Until the day he passed away, Brissie kept a steel watch he had purchased at an Army PX. The watch was frozen at 10:47:53 a.m., the moment the shell burst near him. It was his reminder of bad luck but of his eventual good fortune.

“The thing that I got out of all this,” he said during 2001, “is even the things that look impossible aren’t.”

Jim

Fordham Rams Taste Success
Jan 03, 2014Posted by james

Fordham football has grabbed a lot of local headlines during the last two seasons.

A team effort this past season delivered a regular season 11-1 record, the most successful schedule in school history in the modern era (since 1920). That means the team was better than the days of Vince Lombardi and the Seven Blocks of Granite. All the wins placed the Rams in contention for the 2013 NCAA Division I Football Championship, where they secured a first round playoff win before losing in the second round.

While the 2013 season was a team effort, just a season earlier, when Fordham had a modest 6-5 record, headlines mostly featured one player. Place kicker Patrick Murray credited good coaching and a focused approached for his record-setting 2012 season.

Personal inspiration also had its role. Murray dedicated his senior year to a childhood friend who had been killed in a car accident. Before each game, Murray placed his friend’s initials on tape that he wrapped around his left wrist.

During the 2012 season, Murray hit 25 of 30 field goals, with four from 50 yards or more. He led the team in scoring with 105 points. He was named Patriot League Special Teams Player of the Week seven times, and he earned consensus All-America honors.

Murray also ended up on the radar of professional scouts, with about every NFL team asking about him. Since last fall, he has had tryouts with the Giants, Jets and Buccaneers. His NFL future is still undetermined.

Through all this, though, Murray kept up with his studies, knowing that football is such a short moment in a lifetime. He immersed himself in portfolio management and global investing, maintaining a near-4.0 GPA as a finance major at the time of graduation. If football doesn’t work out, he will consider law school.

Patrick Murray will be successful in whichever professional direction he points his kicking toe. He is well grounded and he knows that he just needs to remain focused.

Jim

This Soldier’s Life Is A Good One
Dec 16, 2013Posted by james

When Dominic Larocque was growing up in Canada, he was about as active as any young man. He played hockey up to the Junior A level, top-tier football for his school and competitive soccer for his city.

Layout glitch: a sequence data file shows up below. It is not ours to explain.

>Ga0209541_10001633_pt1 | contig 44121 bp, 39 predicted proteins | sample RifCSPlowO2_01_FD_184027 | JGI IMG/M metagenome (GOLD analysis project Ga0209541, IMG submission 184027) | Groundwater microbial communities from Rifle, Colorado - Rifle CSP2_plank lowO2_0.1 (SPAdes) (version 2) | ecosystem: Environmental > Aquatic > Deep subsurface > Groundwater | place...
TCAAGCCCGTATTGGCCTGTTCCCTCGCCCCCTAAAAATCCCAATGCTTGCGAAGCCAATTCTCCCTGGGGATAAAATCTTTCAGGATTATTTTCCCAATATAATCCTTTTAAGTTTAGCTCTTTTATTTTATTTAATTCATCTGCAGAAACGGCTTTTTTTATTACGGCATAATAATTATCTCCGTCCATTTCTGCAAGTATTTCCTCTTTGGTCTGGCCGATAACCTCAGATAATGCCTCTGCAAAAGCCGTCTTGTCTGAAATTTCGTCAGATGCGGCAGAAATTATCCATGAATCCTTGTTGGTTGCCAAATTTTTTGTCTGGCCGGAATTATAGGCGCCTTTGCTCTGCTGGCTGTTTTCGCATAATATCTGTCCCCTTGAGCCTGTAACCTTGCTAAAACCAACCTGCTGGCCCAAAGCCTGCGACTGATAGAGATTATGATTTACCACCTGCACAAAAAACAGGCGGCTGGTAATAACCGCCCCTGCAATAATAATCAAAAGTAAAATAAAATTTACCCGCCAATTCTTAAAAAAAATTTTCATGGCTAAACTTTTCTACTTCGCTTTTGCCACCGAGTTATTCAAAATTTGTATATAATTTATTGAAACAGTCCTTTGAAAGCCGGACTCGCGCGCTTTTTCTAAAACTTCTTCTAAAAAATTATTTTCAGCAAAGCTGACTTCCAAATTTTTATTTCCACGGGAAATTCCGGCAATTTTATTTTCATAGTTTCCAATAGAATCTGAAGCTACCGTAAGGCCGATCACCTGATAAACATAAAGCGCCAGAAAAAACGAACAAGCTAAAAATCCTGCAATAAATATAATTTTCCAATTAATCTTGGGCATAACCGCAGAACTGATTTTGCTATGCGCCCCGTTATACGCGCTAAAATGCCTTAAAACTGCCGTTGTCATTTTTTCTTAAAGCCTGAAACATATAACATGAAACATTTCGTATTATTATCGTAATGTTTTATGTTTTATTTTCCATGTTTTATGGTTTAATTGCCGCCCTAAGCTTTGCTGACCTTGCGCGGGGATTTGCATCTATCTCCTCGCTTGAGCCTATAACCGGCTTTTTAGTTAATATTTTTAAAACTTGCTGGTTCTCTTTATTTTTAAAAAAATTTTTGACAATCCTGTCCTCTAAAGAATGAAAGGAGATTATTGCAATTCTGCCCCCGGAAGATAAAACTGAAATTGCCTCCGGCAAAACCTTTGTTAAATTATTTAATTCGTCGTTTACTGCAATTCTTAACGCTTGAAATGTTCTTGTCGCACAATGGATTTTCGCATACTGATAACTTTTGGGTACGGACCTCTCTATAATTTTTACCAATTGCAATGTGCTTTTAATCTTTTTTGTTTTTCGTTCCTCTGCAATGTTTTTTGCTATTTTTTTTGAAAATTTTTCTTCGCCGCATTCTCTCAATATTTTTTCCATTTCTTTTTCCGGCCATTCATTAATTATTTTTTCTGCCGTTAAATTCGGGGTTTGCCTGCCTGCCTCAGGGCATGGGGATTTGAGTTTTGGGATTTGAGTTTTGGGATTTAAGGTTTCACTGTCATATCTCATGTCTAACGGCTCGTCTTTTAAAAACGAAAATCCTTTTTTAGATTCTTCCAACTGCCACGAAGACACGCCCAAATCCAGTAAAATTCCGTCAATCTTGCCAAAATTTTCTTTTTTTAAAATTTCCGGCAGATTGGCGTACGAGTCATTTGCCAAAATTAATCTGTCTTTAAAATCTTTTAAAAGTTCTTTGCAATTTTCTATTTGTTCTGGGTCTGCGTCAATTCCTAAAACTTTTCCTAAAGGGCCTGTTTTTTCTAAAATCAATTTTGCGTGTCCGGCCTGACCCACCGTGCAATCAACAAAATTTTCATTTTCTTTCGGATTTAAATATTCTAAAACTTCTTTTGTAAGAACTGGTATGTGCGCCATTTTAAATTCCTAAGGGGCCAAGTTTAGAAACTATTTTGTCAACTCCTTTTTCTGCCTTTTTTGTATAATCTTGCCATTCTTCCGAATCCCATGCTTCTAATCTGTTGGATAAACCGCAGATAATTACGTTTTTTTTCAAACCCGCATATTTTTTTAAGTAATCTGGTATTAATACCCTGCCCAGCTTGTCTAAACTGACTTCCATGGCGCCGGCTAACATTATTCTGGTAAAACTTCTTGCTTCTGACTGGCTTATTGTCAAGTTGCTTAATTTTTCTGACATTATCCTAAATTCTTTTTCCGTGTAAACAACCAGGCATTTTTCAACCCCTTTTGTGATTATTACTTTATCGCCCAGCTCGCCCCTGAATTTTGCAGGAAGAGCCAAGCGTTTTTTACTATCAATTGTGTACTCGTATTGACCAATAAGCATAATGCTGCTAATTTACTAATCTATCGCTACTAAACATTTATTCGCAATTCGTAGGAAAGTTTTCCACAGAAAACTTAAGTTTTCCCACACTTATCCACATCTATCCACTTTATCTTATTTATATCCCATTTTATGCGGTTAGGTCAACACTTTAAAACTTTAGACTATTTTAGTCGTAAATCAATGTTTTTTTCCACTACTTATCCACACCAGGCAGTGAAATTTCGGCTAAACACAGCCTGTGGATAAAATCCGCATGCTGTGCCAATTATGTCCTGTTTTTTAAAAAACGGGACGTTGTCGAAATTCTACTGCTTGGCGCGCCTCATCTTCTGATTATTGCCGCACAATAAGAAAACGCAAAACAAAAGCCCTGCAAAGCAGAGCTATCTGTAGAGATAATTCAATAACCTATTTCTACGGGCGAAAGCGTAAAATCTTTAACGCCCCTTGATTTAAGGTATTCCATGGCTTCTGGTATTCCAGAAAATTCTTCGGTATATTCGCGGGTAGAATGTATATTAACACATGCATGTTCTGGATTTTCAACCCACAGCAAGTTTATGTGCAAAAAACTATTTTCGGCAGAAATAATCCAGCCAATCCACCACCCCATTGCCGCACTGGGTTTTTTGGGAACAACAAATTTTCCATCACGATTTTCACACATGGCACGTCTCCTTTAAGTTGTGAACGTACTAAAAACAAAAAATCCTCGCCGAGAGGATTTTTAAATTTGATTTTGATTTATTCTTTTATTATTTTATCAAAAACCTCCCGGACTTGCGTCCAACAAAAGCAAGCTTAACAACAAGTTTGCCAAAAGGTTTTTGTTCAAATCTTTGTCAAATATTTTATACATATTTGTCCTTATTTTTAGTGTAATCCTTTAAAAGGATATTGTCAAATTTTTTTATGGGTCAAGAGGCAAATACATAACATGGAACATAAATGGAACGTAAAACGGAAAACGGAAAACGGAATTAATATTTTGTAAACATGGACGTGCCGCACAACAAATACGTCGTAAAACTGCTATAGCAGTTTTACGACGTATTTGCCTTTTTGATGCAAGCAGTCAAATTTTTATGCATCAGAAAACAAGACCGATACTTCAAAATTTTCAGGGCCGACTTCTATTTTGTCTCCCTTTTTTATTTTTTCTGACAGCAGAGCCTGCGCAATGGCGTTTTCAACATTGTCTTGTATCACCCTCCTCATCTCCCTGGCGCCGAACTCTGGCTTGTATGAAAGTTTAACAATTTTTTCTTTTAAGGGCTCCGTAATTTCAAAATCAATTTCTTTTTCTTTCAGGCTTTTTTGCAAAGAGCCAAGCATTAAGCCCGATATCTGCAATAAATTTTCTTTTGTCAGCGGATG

So when Larocque turned 18 during 2005, he decided he would use all his energy to serve his country. He enrolled in the Canadian Armed Forces. Within two years, he would be deployed to Afghanistan.

About four months into his tour, on November 27, 2007, Larocque’s life took a drastic turn. A light armored vehicle drove over an improvised explosive device (IED). He and two colleagues were taken by helicopter to a hospital.

Three days later, Larocque woke to a shock. He was missing his left leg, amputated above the knee. Eventually, he was fitted with a prosthesis. He had to learn how to live again, not an easy task when just standing was difficult.

After about three years, Larocque adapted to his new limb. He entered the work force. Then, he realized that a void existed from his pre-military life. He needed to find a sport that he could play.

Of the sports he had played as a youth, football and soccer were out of the question. But hockey presented an interesting option. “Soldier On,” a program that helps former military personnel become involved in sports, arranged to have a Montreal sledge hockey team run a clinic. Larocque was there, and the clinic scored with him.

He began playing for the Montreal Transats sledge hockey team every other weekend. Soon after, he was a member of Canada’s national team and then part of the 2012 World Sledge Hockey Challenge in Calgary. Besides filling his competitive void, Larocque said his experience with sledge hockey has given him some additional perspective on how his life turned one fateful day in Afghanistan.

“It’s helped me so much meeting people from across Canada who have had various accidents or were maybe born with defects,” he said. “It’s made me realize that I don’t have it so bad.”

That’s certainly putting life into perspective, and we can learn a lot from Dominic. For me, the next time something just doesn’t work out with a client, or when one of my proposals doesn’t win the bid, I will recall Dominic’s story and realize that I really don’t have it so bad.

Jim

A Time Managed Scholar Athlete
Dec 02, 2013Posted by james

A high school senior in Wisconsin downplays his time-management skills to balance a challenging class schedule, athletics and music.

“If there’s an opportunity to do something, I want to do it,” said Greg Greif. “I enjoy them all so why not do them.”

One of the top academic high school seniors in the nation, Greif is involved in the application process for consideration as a National Merit Scholar Finalist. In sports, he is a runner, spending all four high school years on the varsity team. As a musician, he plays the saxophone in the school jazz band and he also plays the piano.

Other activities for Grief include math league and forensics. Even when he watches television, he takes the same time-management approach.

“I want it to be something that will be useful to me like watching the news or an educational show. Otherwise, I want to be reading, practicing the piano or studying.”

As a cross country runner, Grief has finished as high at 25th place in the state meet. On a local level, he has placed first a number of times. But, whenever he is asked about his accomplishments, the conversation quickly turns to the team’s goals.